The laws and rules of van driving covered in this comprehensive guide apply to anyone driving a van in England, Scotland, and Wales.
We clarify the speed limits for vans and how the 'design gross weight' works. Check the current rules on loading, parking, and how drivers' hours apply to drivers of small trucks.
Let's start the ultimate guide to van driving by checking whether the motoring laws actually allow you to drive a van. In fact, having a standard car driving licence means you should be able to drive any truck up to 3,500kg.
This part is important:
Did you pass the driving test after the 1st of January 1997? If so, you may need to take extra driving tests before you can:
You can view your driving licence to see what information the DVLA is holding and to check what types of vehicles it allows you to drive. Even so, there are ways of adding higher categories to your driving licence.
Driving a vehicle without the correct licence can result in 3 to 6 penalty points and a fine up to £1,000.
Driving a van on public roads and highways means you need to tax it. There is a way to check when your tax will run out if you are unsure.
Road Fund Tax Guides:
The fine for driving without Vehicle Excise Duty (VED) can be £1,000 in United Kingdom.
All vans will need MOT testing every year once the vehicle becomes three (3) years old. The two different classes for van MOTs are:
The fine for driving without a valid MOT certificate can be £1,000 in the United Kingdom.
UK vehicle insurance law requires vans to be adequately insured before driving them on public roads. It provides some protection for people and for property if there is a road accident.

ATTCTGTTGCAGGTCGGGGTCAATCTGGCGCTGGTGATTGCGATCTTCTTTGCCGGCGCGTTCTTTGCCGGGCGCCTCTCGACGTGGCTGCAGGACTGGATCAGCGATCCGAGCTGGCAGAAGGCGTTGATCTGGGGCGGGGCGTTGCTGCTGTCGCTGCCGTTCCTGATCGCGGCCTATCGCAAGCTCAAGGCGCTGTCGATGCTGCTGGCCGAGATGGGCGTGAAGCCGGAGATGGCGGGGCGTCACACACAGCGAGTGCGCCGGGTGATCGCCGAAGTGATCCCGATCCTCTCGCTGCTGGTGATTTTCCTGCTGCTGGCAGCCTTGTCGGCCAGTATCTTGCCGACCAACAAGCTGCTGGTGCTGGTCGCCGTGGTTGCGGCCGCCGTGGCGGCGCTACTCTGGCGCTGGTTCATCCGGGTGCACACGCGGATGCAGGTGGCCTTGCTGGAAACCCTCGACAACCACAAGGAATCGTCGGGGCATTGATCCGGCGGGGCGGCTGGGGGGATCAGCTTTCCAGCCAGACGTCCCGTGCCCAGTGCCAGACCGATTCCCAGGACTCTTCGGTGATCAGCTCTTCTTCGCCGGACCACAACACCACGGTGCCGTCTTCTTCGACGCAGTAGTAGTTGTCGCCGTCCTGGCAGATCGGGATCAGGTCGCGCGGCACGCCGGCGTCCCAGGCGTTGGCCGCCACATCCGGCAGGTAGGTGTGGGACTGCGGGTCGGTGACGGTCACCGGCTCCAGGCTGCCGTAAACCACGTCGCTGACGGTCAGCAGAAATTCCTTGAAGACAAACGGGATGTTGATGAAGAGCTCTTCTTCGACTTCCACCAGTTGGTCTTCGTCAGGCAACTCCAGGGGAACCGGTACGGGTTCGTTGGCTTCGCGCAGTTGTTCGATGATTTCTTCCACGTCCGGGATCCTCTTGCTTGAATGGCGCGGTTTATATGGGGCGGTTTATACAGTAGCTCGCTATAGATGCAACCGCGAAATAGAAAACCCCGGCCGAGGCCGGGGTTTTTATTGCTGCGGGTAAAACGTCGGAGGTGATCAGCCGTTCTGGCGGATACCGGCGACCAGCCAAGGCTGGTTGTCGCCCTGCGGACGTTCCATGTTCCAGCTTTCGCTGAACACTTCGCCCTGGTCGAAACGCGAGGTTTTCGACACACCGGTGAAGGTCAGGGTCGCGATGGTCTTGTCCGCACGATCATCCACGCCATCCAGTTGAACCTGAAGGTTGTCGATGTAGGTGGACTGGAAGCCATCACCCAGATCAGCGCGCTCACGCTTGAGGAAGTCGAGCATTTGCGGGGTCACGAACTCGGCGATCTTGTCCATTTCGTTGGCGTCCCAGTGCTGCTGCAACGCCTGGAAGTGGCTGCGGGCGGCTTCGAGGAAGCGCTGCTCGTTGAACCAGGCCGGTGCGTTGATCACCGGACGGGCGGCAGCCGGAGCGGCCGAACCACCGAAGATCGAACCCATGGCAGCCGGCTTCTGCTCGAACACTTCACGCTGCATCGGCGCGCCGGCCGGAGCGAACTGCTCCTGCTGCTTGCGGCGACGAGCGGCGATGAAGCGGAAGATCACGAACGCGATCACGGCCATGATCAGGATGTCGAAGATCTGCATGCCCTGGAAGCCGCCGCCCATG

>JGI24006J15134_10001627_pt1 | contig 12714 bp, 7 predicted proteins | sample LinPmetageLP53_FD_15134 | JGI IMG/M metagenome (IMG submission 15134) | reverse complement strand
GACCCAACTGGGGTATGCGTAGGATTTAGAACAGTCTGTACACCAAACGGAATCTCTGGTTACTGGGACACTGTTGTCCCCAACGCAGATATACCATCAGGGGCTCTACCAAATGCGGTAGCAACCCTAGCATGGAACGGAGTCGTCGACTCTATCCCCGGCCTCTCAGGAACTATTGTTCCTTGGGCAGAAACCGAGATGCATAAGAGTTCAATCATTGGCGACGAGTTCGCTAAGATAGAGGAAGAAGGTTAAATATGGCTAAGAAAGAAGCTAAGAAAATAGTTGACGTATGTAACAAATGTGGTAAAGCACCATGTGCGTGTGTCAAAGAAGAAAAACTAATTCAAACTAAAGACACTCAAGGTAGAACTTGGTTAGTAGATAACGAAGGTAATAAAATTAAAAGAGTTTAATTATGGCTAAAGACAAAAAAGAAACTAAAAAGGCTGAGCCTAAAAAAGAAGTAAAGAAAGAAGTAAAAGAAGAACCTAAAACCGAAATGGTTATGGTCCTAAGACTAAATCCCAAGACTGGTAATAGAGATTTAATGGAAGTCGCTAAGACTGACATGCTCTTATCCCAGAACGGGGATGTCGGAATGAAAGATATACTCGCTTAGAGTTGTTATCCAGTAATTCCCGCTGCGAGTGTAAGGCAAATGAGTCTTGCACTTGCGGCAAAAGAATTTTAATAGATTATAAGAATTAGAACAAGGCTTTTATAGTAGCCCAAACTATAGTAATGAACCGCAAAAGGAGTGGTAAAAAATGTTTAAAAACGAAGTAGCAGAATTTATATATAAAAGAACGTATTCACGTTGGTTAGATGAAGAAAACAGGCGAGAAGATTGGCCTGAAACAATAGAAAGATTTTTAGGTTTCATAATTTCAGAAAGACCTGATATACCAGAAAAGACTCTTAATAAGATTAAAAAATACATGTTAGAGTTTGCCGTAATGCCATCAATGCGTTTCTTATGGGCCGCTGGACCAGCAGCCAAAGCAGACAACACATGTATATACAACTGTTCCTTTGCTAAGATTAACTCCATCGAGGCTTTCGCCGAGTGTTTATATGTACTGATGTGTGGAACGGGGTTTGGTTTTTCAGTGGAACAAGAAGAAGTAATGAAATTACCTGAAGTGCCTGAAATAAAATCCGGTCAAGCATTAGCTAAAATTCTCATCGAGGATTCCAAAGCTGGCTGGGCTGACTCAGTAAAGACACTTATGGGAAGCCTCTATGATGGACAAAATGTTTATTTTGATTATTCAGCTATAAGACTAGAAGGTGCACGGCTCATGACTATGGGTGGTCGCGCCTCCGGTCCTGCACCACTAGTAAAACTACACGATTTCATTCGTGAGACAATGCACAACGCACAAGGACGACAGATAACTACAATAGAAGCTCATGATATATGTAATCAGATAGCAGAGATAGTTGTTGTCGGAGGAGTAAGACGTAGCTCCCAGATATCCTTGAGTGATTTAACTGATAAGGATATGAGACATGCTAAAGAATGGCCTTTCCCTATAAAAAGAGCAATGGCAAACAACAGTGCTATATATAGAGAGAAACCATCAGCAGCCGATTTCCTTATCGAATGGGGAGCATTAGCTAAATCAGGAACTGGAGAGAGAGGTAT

You need to determine the level of cover needed and inform the insurer whether you will use the vehicle for social or for business purposes. This information is going to affect the policy and the cost.
Driving without van insurance can result in an unlimited fine and six (6) to eight (8) penalty points.
As a rule, the 30 mph speed limit applies to all traffic on all roads with street lighting (unless the traffic signs show otherwise).
|Type of Vehicle||Built up Areas||Single Carriageways||Dual Carriageways||Motorways|
|Vans||30 mph||50 mph||60 mph||70 mph|
|Car derived vans||30 mph||60 mph||70 mph||70 mph|
|Vans with a trailer||30 mph||50 mph||60 mph||60 mph|
Speeding offences can result in 3 to 6 penalty points and a fine up to £1,000 (£2,500 for motorways).
The 'design gross weight' of a vehicle refers to the maximum it can weigh when loaded. You can find this rating stamped on the vehicle identification number plate (VIN).
Some drivers might call it 'gross vehicle weight' or 'laden weight'. Either way, it means exactly the same. It is the maximum weight allowance for the vehicle, and would also include the:
Note: You can find a local weighbridge to check how much your vehicle weighs.
You should never overload a vehicle or its individual axles. Doing so can affect the performance and the safety.
Exceeding the maximum permitted axle weight can result in a court summons or a fine up to £300.
If you see yellow vertical lines painted on the kerb they signify an area where you cannot load a vehicle. It can also show whether any restrictions apply (displayed on a plated sign).